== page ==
Kagida. Duttum pencireye
    Ogusun deye. Vallayi
    Oturma odasinin butun
    Esyasini talan ittim, girdim
    Yiktim. Gorsun de inansin
    Hec giymatli bi seyim yohdur.

    Gipramiyor namussuz. Oyle mi
    Oyle. Gomsu bahcaya
    Tunel gazmaya garar virdim.
    Gazdim mutfagin dabanini
    Eyicene inince girisi gozelce
    Tuglaynan ordum. Hizinan
    Gazdim, tunel oldu guzel. Gazmayi
    Guregi argada biraharahtan,

    Bir evin onune cihtim,
    Durdum, bi yorgunluh
    Bi yorgunluh, giprayasim yoh,
    Gonu$asim yoh, ah biri
    Bi yardim etse deye bakiniyom.
    Ana, sanki biri bakiyo gibi
    Oluyo, bi herif sesi gelir
    Gibi oluyo, ama hec bi sey
    yoh ve gunlerdir bekliyom.

  11. Below is some comments on the same poem which were sent to me by an Irish lady a while ago. As you can see, the her way of understanding the poem is quite different from yours. I am still busy with going through your site and doing some reading on Unitarianism. I’ll be back.

    You certainly have me scared!

    Anyway here are the results of 6 years and 2 degrees in literature and 6 years and 2 degrees in psychology;

    Firstly there are a lot of unanswered questions;

    How reliable is the narrator (is there really someone there?)
    Why does the ‘man’ never seem to respond to or communicate with him
    Why does he just stand outside and never try to approach the house
    Does he ever take a break
    The subject appears to have lost his sense of time
    Where did he suddenly get the materials to build a brick wall
    Does he ever venture further than the garden
    The sense of space seems to be lost
    The sense of perspective is lost.

    I did notice that the start of the poem is the reverse of the end. The insider becomes the outsider. A man stands in front of a house watched by a man inside whose voice he hears. Each is unable to identify with the other although they are the other. The sense of time and space is confounded. How can a person be in two places at the same time (inside and outside the house)? There is a sense of helplessness experienced in both situations. This is compounded by a lack of understanding and empathy, would understanding of the person outside have led to greater self awareness for the person inside and vice versa? The outsider is waiting for help but while he is inside he does not understand that this is why the person is outside the house, he assumes menace and attempts to avoid it, in doing so becomes alienated, exhausted and alone. The very avoidance of menace results in a increase in this. The frantic activity he engaged in while inside the house has left him completely drained and unable to do anything but stand still outside it. Of course the person outside is too exhausted to take any notice of the activity going on inside.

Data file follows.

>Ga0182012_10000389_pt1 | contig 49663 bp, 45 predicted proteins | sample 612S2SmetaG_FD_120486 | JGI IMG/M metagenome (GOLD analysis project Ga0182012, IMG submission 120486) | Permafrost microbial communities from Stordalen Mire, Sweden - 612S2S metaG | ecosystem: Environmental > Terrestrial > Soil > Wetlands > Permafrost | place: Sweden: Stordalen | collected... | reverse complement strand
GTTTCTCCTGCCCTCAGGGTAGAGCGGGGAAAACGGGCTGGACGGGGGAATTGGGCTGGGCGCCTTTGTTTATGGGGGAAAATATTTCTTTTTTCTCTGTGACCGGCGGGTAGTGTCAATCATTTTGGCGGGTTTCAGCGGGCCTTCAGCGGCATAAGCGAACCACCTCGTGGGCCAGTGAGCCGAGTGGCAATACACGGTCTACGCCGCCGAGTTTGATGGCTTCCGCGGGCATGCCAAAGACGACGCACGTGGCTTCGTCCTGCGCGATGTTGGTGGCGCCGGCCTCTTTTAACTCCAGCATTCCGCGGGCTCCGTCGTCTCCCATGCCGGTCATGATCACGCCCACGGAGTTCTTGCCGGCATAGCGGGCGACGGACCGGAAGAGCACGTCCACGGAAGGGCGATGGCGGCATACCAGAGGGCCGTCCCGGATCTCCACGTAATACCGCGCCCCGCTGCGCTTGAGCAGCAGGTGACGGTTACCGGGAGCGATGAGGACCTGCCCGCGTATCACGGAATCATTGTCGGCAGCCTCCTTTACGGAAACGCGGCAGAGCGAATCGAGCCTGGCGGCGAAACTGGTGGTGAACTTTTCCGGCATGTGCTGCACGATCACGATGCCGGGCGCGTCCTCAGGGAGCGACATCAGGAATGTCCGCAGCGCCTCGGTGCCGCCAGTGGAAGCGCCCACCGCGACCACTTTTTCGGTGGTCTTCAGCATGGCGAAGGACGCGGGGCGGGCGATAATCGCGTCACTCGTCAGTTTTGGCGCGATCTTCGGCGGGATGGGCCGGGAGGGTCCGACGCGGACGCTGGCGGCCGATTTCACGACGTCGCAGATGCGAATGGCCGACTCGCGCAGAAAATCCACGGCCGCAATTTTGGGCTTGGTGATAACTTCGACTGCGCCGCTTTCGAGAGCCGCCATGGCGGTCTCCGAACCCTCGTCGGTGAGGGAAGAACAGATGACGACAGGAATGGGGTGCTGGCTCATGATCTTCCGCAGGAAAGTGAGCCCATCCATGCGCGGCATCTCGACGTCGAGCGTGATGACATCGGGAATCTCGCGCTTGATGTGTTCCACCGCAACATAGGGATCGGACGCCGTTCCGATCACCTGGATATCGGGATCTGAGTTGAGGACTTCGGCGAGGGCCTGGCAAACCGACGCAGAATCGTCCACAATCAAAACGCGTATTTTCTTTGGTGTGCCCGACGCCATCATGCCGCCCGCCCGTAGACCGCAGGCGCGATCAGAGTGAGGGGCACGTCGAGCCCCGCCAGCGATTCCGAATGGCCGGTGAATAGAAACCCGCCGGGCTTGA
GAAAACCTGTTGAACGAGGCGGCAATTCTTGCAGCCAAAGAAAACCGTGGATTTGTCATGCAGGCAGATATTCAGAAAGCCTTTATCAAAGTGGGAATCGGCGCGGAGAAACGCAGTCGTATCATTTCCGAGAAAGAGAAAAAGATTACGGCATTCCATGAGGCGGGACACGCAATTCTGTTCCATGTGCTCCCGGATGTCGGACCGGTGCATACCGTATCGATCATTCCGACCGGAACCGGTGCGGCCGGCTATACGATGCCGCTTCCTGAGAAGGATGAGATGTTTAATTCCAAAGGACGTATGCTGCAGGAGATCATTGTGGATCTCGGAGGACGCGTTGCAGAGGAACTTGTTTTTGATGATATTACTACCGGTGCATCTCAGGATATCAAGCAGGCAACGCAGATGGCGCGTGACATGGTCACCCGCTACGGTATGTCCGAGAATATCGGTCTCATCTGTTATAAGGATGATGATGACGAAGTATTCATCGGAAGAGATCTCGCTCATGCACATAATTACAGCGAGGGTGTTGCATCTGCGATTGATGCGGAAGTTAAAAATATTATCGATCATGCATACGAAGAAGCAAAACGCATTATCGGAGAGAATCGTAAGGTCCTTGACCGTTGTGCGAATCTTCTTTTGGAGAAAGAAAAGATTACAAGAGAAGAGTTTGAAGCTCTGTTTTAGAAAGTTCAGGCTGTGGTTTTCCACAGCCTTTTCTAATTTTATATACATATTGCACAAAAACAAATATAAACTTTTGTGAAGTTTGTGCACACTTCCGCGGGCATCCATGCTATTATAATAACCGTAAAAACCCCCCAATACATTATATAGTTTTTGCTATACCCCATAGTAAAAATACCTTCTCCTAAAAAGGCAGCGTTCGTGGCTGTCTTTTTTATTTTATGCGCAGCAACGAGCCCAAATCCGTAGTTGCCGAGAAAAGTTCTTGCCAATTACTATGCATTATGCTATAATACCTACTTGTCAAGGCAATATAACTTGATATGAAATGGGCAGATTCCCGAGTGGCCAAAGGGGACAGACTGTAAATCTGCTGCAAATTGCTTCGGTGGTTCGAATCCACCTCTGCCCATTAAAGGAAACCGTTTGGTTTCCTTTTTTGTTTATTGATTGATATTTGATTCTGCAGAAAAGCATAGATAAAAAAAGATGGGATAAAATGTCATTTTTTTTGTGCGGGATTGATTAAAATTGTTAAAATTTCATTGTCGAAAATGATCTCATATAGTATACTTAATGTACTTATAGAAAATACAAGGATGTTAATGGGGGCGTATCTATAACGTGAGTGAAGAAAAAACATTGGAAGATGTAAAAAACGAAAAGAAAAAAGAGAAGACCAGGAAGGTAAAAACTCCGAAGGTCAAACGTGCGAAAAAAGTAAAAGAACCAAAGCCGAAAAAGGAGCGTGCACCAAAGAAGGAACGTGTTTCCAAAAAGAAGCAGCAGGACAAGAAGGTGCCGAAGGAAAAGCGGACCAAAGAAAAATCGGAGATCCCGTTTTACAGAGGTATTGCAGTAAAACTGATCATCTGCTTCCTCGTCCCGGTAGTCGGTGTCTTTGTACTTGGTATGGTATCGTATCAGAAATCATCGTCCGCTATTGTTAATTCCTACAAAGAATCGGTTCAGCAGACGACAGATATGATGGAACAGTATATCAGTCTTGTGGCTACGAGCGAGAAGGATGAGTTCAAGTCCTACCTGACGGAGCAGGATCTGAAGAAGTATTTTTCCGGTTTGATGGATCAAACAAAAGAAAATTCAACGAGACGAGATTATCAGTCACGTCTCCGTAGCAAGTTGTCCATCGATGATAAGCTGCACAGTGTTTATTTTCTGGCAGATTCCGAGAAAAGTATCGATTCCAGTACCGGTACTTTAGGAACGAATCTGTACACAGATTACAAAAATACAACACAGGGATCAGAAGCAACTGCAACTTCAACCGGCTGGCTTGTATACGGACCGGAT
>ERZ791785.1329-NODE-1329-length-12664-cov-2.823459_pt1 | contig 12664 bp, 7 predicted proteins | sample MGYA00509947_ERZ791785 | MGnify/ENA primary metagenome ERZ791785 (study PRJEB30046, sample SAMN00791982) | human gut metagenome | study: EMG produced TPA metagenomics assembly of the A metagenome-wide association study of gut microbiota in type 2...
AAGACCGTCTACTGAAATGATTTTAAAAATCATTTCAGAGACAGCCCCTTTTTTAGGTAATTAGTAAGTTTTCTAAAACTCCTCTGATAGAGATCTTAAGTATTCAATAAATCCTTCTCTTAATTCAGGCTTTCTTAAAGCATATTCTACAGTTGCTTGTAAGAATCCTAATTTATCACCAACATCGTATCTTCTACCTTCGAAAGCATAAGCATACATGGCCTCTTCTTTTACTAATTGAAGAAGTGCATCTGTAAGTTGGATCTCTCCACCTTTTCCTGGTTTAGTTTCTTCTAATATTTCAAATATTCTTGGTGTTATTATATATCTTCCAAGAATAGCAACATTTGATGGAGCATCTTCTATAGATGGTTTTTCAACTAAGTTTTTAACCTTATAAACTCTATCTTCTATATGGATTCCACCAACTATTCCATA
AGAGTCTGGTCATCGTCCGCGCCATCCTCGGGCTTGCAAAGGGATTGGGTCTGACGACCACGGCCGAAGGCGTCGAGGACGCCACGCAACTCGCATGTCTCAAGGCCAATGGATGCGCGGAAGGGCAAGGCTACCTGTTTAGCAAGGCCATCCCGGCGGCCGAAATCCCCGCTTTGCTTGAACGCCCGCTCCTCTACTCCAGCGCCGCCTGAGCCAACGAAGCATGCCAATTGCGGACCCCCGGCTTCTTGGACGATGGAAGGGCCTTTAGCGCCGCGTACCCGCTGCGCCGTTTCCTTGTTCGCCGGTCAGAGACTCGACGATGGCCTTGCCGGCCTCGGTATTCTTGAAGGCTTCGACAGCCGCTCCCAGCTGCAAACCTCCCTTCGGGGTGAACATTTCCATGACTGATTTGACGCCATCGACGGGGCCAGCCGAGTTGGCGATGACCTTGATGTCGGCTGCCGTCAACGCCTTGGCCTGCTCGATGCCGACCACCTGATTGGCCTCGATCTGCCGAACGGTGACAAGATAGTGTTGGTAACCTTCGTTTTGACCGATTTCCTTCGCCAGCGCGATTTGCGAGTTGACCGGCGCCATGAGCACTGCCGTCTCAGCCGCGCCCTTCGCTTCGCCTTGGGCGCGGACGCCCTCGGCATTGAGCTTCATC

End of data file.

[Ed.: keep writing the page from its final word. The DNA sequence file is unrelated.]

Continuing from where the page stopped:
‘He’ will always be there, but he may be ‘I’. Both have condemned themselves to alienation from each other. Both have needlessly frightened that other.

    I have read less bleak and more cheerful poems. Maybe I should dig one of them out and send it to you!

  12. Seems to me that this poem might well be the postmodernist equivalent of Shakespeare’s Hamlet, Beyhudar.

    Doesn’t that play have such appeal because all of us have, or, at least should have, a little of Hamlet in ourselves?

    It seems to me that such self-doubt, such self-consciousness, is inevitable, though frightening, in a world where our values are constantly called into question.

    But because we indulge our depressive side doesn’t mean we don’t also celebrate our manic side.

  13. This for you if you don’t know it already. I’ll be back.


    The conference, it should be noted, celebrated not only Jewish-American writers, but also philanthropist Mr. Milberg’s gift of his collection of Jewish-American writings to Princeton’s library. To commemorate Mr. Milberg’s generosity, an issue of the Princeton University Library Chronicle was dedicated to anthologizing 70 such writers living and dead; highlights include previously unpublished work by Isaac Bashevis Singer and Henry Roth. It also includes such noted writers as the poets Mark Strand and Jorie Graham, not often thought of as Jewish writers. “We didn’t do any DNA testing,” said Esther Schor, a Princeton literature professor and co-editor, but apparently, discrete inquiries were made. “Some of the contributors are only one-eighth Jewish!” boasted co-editor Mr. Williams, one of the event’s organizers.

  14. Hi, Loren. Pete is back. What would you about the assumption below?

    Jewish diaspora = the Unitarian ideal of unity

  15. I’m not at all clear what you mean by this, Beyhdar.

    Judging from what I’ve been able to read online “Jewish diaspora” refers to the Jewish expulsion from Israel and living outside Israel.

    I don’t really see how that equates to the Unitarian ideal of unity unless you’re suggesting that we all live outside the ideal state and can only imagine what it must feel like to be at one with the universe.

  16. The Tunnel poem by Mark Strand, What does the poem say? Why is it a good poem? I am very confused.

  17. I have taken a liking to Strand’s poetry just over the last year or so. From my perspective, this poem is very literal. The Tunnel, is a poem. It is a means to escape and change from the man looking out at the world, to the man out in the yard. It’s a means of escape, and for Strand his “tunnel” is his poetry.

  18. I still don’t understand after it would seem about four years why that Turkish dude asked if you were Jewish. Why does that even matter? My best friend is Turkish (Muslim) and I am a Jesus Freak. Who cares?? Back to the poem, I see schizo tendencies in it. I am not projecting, they are just the classic symptoms that I am reading in this poem